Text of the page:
(7) Before concluding, I may observe that unless an Article in the Limitation Act clearly and without doubt applies to the case made out in a plaint, a litigant should not be non-suited on the ground of time bar. The law of limitation, as is well known has not to be utilised as a trap for depriving the citizens of their right to establish their claims in a Court of law but is really meant to prevent stale cases being revived and indeed they are for this reason called 'statutes of repose'. In this connection it would not be out of place to state that in the written statement the Union of India has not raised the plea of limitation which has been raised only by the defendants Nos. 3 and 4, who admittedly did not claim any title in themselves. After the claim had been decreed by the Trial Court, it was not the Union of India which went up in appeal but defendants Nos. 3 and 4 who obviously has no locus stand to question the decree for goods passed in favour of the plaintiffs. It is true that the trial Court having burdened them with costs, they could have made a grievance of the decree of the Court of first instance to this limited extent, but it is difficult to understand what right they had to question the decree with respect to the goods passed in favour of the plaintiffs. But no objection having been taken to the competency of the appeal in the Court of the District Judge, I need not pursue this matter any further. In the instant case, in my opinion, the language of Article 14 cannot, without staining it, be held to bar the plaintiffs' right to institute the present suit as laid in the plaint. So far as the merits are concerned, both the Courts have upheld the plaintiffs' title.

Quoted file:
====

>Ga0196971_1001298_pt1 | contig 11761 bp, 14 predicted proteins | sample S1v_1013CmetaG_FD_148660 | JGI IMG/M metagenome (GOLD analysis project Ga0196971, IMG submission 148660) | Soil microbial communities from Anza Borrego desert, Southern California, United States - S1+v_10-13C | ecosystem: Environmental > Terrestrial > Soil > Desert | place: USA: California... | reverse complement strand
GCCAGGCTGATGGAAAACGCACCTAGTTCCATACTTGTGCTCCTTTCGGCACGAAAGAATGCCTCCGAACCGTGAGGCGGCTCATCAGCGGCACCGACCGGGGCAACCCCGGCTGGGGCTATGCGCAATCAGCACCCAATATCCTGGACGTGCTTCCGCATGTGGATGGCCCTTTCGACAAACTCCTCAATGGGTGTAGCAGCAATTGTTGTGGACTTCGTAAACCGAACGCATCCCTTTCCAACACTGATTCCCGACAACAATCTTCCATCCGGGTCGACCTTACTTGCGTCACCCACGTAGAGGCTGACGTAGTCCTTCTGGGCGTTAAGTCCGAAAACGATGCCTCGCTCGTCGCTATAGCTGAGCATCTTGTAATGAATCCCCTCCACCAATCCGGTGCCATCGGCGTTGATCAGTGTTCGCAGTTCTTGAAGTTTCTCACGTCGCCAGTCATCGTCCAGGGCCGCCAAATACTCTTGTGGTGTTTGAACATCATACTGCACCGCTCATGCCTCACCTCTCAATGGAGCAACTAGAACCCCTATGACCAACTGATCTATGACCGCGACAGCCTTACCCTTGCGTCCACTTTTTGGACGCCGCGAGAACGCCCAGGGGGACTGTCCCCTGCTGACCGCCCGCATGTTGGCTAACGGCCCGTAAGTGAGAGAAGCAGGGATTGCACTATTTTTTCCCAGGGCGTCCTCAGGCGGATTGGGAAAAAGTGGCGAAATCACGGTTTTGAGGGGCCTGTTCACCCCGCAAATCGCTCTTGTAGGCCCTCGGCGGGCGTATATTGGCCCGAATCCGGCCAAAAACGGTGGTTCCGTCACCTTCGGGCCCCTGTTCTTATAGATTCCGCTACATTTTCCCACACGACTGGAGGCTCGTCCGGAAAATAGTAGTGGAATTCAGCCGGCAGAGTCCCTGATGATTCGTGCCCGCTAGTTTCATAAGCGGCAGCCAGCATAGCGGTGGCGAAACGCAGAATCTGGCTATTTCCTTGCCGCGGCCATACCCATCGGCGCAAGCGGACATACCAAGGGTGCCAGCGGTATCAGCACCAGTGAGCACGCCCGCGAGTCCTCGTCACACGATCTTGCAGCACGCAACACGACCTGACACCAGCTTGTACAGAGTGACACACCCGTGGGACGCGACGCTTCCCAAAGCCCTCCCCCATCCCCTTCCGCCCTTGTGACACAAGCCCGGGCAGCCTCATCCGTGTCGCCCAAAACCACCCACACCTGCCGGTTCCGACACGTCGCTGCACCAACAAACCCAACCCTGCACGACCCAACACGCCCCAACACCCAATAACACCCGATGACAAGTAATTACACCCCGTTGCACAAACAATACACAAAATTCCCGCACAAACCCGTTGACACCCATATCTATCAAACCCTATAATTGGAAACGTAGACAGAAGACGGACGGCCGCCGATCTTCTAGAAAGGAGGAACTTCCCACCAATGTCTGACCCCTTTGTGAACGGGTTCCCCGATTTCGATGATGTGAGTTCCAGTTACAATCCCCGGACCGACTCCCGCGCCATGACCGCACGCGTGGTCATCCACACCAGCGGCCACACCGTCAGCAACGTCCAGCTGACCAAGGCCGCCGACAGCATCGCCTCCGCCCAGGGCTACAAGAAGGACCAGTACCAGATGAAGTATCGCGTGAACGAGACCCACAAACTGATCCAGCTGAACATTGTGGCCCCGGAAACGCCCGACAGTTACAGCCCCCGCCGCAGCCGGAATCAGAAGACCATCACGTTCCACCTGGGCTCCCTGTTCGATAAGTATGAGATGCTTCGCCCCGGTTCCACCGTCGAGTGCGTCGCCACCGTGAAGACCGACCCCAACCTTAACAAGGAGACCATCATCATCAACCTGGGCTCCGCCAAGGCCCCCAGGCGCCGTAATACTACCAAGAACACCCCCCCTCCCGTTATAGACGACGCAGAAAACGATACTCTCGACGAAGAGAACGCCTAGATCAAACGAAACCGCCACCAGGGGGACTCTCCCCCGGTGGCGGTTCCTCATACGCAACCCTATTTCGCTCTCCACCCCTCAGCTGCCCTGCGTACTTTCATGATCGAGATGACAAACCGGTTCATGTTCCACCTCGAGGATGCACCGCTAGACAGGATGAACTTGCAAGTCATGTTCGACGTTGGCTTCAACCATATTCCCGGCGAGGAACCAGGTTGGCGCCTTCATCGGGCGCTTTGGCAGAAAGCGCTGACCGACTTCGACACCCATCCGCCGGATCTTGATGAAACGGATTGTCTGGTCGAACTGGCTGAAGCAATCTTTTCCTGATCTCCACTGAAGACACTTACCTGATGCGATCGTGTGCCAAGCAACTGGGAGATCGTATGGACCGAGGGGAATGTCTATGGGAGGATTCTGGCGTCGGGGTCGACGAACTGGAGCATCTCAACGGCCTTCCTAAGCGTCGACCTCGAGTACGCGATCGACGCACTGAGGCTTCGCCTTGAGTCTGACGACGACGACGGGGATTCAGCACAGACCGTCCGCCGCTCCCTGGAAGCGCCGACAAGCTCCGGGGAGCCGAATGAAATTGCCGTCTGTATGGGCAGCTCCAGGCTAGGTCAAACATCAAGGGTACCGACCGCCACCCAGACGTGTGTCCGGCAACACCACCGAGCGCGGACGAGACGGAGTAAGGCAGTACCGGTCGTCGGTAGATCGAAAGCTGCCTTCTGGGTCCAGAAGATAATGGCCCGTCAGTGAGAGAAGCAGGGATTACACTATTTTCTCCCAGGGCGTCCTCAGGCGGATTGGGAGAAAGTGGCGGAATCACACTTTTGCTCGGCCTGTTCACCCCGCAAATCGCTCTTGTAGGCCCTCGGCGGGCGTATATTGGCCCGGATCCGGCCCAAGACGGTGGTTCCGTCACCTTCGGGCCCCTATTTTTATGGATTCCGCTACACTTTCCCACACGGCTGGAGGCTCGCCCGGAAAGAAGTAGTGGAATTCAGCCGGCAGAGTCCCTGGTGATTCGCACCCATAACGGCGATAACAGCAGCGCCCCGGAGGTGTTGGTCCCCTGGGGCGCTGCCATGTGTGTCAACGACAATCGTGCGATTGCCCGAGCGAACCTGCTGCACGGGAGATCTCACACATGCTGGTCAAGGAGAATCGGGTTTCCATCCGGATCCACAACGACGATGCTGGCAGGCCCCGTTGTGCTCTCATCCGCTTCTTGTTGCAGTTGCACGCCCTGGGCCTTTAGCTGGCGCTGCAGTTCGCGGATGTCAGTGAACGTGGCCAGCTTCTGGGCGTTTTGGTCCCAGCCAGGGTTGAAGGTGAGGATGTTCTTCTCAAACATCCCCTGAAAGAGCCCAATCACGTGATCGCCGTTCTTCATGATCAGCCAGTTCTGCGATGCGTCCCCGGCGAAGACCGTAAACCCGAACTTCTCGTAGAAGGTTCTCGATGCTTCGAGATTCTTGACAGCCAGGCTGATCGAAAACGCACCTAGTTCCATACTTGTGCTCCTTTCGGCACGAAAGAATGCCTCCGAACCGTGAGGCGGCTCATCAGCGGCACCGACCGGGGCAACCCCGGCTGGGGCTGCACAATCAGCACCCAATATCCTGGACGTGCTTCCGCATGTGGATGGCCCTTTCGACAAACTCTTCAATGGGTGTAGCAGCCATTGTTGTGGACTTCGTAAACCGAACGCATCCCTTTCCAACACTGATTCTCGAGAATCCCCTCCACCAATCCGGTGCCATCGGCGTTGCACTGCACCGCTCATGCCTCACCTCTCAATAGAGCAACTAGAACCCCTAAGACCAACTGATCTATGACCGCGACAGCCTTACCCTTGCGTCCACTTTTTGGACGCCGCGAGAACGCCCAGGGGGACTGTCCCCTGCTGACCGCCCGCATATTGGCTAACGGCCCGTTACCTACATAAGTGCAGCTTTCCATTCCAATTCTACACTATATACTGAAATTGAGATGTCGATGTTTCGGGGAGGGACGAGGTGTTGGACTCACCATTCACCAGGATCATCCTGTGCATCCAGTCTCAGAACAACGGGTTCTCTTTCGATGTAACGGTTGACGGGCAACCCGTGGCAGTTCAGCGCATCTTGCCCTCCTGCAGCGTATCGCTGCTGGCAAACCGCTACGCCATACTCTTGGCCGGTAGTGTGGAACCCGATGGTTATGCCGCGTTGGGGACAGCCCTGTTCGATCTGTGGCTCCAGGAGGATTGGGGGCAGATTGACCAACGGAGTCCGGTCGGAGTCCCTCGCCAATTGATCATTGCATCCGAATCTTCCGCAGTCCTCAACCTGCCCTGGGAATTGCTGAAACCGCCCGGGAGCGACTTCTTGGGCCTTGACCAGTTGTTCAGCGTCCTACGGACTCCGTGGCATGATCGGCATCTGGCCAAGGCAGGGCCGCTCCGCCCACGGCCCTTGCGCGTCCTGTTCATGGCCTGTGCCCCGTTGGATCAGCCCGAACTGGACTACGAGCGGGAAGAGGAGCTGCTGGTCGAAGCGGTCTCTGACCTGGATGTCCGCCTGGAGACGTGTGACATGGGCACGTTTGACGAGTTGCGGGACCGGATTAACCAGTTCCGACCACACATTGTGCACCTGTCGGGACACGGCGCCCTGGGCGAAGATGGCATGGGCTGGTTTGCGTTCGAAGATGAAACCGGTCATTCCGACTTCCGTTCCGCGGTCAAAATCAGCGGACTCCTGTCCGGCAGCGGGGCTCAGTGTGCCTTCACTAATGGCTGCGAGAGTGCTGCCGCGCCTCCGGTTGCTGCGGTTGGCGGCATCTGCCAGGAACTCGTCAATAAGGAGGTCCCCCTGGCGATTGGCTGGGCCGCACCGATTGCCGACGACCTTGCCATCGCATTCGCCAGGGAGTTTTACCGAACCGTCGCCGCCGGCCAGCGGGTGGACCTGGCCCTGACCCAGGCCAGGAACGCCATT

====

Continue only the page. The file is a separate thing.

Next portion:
(8) For the reasons given above, this appeal succeeds and setting aside the judgment and decree of the learned District Judge, I restore those of the trial Court. In the peculiar circumstances of the case, however, the parties are left to bear their own costs in this Court.
9. Appeal allowed.